BROWN, Dennis




Author Tags: Fishing

The third worst salmon harvest on the Fraser River was recorded in 2004. In Salmon Wars: The Battle for the West Coast Salmon Fishery (Harbour 2005 $25.95), Dennis Brown describes the tragedy of errors that led to the industry’s malaise throughout the province. The decline is described as scandalous. According to Harbour Publishing... "Dennis Brown, a member of a third generation fishing family, was born and raised in Vancouver. He was educated at the University of British Columbia, where he studied English literature and political science. In 1980, he joined the staff of the United Fishermen and Allied Workers Union and worked as the union’s Fraser Valley organizer, dealing primarily with the gillnet and troll fleets. In 1990 he was elected to the post of business agent of the UFAWU and three years later he became secretary-treasurer. In 1996 he was hired as Premier Glen Clark's special advisor on the Pacific Salmon Treaty."

[BCBW 2005] "Fishing"

SALMON WARS
Article (2005)


from BCBW
Both sides now

It takes two sides to make a war.

In Dennis Brown’s Salmon Wars (Harbour $25.95), you have the DFO on one side, with allies in the fish processors and certain fishing groups, and you have small boat fishermen on the other side, many of whom were members of the United Fishermen and Allied Worker's Union (UFAWU), aligned with independent fishers, plant workers and the coastal communities.

Subtitled ‘The Battle for the West Coast Salmon Fishery’, Brown’s critical study recalls ferry blockades, the occupation of Department of Fisheries and Oceans (DFO) offices, international incidents and the hard-nosed negotiations to save the salmon stocks and maintain communities during the 1990s.

To complicate matters, occasionally the two adversarial sides would declare a truce and jointly confront the Americans.

In southern B.C. waters, Canadian and American fleets squabbled over shares of Fraser bound sockeye salmon. The DFO would sometimes permit the Canadian fleet almost unlimited fishing to choke off the runs before they reached US waters.

Similarly, on the North Coast, fishermen fought with Alaskans over their interception of fish bound for the Skeena River. In July, 1997, this disagreement led to the blockading of the Alaska Ferries vessel Malaspina in Prince Rupert harbour by frustrated gillnet and seine fishers. Eventually the dispute was resolved but not until tempers had flared on both sides of the border.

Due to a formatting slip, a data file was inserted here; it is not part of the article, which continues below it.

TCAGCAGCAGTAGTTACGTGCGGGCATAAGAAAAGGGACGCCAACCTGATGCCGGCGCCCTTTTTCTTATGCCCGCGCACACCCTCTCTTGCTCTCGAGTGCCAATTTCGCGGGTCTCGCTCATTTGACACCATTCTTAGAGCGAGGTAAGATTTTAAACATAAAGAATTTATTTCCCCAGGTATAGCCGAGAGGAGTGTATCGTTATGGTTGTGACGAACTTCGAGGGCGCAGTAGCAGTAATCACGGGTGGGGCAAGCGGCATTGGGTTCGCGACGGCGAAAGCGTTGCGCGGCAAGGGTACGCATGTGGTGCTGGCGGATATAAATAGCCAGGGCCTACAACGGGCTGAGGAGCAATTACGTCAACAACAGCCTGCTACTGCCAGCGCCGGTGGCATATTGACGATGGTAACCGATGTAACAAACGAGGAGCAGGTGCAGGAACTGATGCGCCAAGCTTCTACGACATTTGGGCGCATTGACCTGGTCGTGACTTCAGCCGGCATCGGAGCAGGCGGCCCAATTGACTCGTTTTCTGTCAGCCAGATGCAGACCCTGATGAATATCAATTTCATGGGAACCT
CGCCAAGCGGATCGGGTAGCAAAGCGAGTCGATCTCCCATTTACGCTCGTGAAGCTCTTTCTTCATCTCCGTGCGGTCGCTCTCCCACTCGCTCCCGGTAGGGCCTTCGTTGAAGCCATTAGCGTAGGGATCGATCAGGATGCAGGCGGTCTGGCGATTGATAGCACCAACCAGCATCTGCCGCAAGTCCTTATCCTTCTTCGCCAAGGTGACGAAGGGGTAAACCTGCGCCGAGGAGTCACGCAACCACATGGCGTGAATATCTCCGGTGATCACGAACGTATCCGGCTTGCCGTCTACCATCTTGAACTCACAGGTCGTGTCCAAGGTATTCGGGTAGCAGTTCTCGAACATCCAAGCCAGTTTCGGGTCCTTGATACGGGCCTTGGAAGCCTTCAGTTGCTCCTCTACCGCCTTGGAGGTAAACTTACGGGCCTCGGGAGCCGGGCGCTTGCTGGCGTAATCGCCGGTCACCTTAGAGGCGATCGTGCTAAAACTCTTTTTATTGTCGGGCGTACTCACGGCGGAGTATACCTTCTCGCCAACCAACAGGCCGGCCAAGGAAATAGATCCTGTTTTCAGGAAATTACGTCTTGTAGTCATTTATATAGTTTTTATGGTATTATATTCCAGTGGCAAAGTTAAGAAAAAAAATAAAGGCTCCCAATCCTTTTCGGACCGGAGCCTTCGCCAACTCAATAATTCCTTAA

At issue for the DFO side and the UFAWU side was access to the salmon. DFO’s management plan was based on a report written in 1982 by Peter Pearse, a forest economist, who had advocated the privatization of the resource and a massive fleet reduction. The Pearse Report inflamed much of the fishing community, for it made no mention of the social disruption that implementation would bring and placed a minor emphasis on protecting and enhancing the resource itself.

In 1995, DFO launched a well crafted attack using recommendations from a report on the 1994 season written by John Fraser, a former Minister of Fisheries. They convened a so-called Round Table of key industry participants and others, getting them to agree to a regime of single gear and area licensing.

The word "gear" meant the method of fishing, be it trolling with hooks, gillnetting with a net or seining with a larger boat and different type of net. "Area licensing" meant that seine fishers would have a license to fish in one of two designated areas; gillnetters and trollers would have to choose to fish in one of three designated areas.

Fishermen wishing to use another gear type or fish in more that one area would have to buy the required license from another vessel. As well, the federal government came up with some funding to buy back a small number of licenses. This whole scheme was the "Mifflin Plan", named after the Minister of Fisheries at the time.

In terms of fleet reduction, DFO’s plan seemed to work like hotcakes. For instance, a gillnetter who may have started his season fishing in the North, then worked his way south, and ending on the Fraser, would need three licenses instead of one. He would have to buy the other two licenses at prices from $70,000 to $100,000 each. The coast was in an uproar over this, with massive protests and delegations to Ottawa. DFO stonewalled to get its way and by the 2000 season the salmon fleet was reduced to 50% of its pre-Mifflin size.

Despite severe curtailment of opportunities for the remaining fleet, in 2004 some 1,874,686 Fraser sockeye went "missing". These missing fish were the difference in numbers between those that the DFO counted entering the Fraser River and those that could not be accounted for when the runs reached the spawning grounds.

As one wades through all of the figures and acronyms, the accounts of meetings and commissions, the announcements of the latest DFO program to fix the last failed program, and the mystery of missing fish, one is forced to conclude that the real losers in the salmon war have been the salmon themselves and the hardworking coastal folk that once depended on them.

A third-generation fisherman, Dennis Brown was the premier’s special advisor on the Pacific Salmon Treaty in 1996. There may be a bias in favour of fishermen in Brown's account, given that he was also a business agent and secretary-treasurer of the UFAWU, but with his intimate connections to the fleet, Brown can take the reader behind the scenes. It makes for dramatic reading.

-- Lorne Finlayson is a former fisherman on the West Coast.

ISBN 1-55017-351-0